Q: In terms of the Ridley-Thomas case, is public corruption another priority?

A: We’ve put a lot of resources there, and have been aggressive in appropriately and ethically bringing the cases. When someone breaches their trust to the community as a politician or breaches their duty to protect and serve as a law enforcement officer, it’s more than just that particular case. It has repercussions that reverberate throughout the community. The bottom line is politicians are obligated to do things in an ethical manner, to do things only in the interests of their constituents, and not operate for their own personal benefit or for the benefit of family members.

Q: People sometimes call for leniency in cases involving public officials who may have done some good for their community prior to the charged conduct. Should that count?

A: I can’t talk about sentencing. That’s for judges to determine and they take it all into consideration. But while some defendants may have done some good in their lives, that doesn’t mean they can get away with criminal conduct. Many defendants in the fraud context have done good things and bad things — that’s for the judge to decide. It doesn’t mean we turn a blind eye to criminal activity.

Q: Are ghost guns an increasing concern?

A: The fact that someone would want to obtain a ghost gun is concerning. It suggests already that there’s some nefarious purpose in having the gun. The reality is those guns are likely going to be used in some sort of violent incident. By seizing those guns, in our view, we’re preventing a violent act from taking place. We’ve seen more of these guns out in the community, and we’re seizing more. My office recognizes that violent crime is a major issue not just in our district, but throughout the country. So we’re going to bring cases that act to reduce violent crime.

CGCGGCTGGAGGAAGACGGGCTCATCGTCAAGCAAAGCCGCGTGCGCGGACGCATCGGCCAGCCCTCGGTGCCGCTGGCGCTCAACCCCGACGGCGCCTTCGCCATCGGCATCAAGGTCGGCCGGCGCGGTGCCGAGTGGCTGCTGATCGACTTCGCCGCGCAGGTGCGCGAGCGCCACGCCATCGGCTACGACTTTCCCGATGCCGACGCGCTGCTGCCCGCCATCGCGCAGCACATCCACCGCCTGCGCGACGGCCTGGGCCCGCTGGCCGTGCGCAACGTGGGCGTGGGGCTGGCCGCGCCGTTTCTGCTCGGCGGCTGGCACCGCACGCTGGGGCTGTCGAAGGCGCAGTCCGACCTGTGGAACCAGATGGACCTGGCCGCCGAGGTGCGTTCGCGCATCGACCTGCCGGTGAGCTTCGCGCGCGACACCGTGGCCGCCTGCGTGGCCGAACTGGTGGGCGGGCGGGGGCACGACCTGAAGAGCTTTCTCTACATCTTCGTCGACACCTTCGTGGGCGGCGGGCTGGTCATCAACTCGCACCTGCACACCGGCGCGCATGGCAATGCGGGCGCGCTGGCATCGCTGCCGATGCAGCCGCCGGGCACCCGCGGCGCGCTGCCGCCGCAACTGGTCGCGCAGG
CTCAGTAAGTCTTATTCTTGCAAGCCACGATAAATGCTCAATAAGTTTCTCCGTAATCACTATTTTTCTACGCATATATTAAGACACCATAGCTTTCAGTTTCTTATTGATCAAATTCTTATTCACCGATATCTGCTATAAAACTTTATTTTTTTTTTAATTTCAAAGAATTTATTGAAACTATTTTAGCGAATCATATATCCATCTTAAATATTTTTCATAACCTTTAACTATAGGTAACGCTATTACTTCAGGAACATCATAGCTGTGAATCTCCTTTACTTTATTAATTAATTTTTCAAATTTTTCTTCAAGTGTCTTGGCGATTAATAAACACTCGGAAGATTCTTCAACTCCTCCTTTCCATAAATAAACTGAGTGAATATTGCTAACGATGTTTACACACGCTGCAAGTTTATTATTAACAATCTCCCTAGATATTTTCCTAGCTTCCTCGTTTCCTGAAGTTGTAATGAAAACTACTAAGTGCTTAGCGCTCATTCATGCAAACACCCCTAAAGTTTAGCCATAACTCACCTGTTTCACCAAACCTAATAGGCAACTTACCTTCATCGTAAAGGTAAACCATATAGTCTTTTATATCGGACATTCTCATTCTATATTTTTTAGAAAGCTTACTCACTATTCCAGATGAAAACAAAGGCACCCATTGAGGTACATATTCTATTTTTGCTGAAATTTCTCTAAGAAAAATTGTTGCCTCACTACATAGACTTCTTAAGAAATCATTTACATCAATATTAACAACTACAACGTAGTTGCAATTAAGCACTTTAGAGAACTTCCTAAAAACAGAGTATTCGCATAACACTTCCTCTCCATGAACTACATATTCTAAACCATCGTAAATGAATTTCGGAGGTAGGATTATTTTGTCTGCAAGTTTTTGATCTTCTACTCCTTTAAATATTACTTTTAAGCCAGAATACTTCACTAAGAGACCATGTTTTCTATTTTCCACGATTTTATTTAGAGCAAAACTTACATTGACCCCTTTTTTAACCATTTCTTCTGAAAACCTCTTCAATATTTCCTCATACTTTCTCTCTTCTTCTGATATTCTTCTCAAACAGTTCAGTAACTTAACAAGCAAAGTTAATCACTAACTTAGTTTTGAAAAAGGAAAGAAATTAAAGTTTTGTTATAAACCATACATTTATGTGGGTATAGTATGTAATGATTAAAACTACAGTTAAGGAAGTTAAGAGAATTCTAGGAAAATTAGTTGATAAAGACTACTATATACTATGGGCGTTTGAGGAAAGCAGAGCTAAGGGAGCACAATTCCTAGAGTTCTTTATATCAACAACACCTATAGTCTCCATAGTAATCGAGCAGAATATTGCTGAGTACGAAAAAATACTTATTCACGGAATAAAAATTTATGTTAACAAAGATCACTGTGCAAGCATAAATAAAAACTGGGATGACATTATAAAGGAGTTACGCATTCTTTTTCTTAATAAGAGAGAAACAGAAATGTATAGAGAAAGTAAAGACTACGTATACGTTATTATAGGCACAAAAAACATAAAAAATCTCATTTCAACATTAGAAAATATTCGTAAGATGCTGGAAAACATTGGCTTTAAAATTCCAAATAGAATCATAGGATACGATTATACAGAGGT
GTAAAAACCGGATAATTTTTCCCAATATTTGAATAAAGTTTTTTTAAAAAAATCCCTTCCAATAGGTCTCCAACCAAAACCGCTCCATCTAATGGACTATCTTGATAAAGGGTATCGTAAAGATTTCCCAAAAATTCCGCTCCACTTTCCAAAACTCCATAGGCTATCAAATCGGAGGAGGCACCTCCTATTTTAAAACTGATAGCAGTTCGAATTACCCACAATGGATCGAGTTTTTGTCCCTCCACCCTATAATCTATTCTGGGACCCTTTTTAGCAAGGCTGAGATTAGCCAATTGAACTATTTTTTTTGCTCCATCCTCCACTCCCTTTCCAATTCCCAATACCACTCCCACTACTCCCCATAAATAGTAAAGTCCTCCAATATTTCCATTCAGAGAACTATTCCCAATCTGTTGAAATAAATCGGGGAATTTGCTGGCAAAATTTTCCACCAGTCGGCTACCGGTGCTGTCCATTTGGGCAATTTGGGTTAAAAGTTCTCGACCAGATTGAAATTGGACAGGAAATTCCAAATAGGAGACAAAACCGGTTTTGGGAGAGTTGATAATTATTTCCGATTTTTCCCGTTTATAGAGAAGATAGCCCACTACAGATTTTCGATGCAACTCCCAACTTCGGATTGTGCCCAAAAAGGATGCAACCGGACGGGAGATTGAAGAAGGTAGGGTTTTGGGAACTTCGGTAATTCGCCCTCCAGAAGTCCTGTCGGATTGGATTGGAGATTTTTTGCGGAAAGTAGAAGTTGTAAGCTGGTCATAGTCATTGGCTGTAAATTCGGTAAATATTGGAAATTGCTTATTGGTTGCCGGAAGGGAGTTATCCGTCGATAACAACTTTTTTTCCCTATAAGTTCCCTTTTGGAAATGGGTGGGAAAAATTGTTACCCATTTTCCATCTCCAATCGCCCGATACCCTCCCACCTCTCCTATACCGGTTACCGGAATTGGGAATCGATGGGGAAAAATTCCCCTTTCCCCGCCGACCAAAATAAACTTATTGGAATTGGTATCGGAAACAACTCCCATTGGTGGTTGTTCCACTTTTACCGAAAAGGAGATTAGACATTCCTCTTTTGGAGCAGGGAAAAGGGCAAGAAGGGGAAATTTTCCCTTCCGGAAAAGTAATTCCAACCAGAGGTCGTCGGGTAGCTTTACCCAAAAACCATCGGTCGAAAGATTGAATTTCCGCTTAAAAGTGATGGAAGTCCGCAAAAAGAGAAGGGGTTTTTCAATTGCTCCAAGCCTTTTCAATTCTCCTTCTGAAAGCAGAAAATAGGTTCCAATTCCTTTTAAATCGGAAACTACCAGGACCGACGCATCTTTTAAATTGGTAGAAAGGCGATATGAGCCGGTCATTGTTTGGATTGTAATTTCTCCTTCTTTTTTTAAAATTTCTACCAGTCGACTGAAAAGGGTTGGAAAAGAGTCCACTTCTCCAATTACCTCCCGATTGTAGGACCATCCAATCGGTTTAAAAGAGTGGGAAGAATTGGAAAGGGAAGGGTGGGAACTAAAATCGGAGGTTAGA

Q: We’ve talked about the criminal side of the office. How about federal civil prosecutions?

A: The civil side is just as powerful as the criminal side in terms of creating change and improving people’s lives. People need to see that no one is above the law, whether you’re a corporation with power and resources, the government will still vigorously investigate and prosecute those violations when they effect consumers throughout our district. When I look at (potential) cases, I’m not thinking about my own feelings, I’m thinking about what the community needs.

Q: What kinds of cases make the most impact?

A: When we have public officials, law enforcement officers who breach their trust, that has huge impacts on the community and has to be addressed. Fraud against vulnerable groups like immigrants who are victimized daily, crimes against children — those have devastating impacts certainly on the individual child but also on families and communities. We’ve been prosecuting those crimes very aggressively.

Q: What made you want to get into the law as a career?

A: I was driven to become a lawyer by wanting to help others. I saw it as a path to helping my community.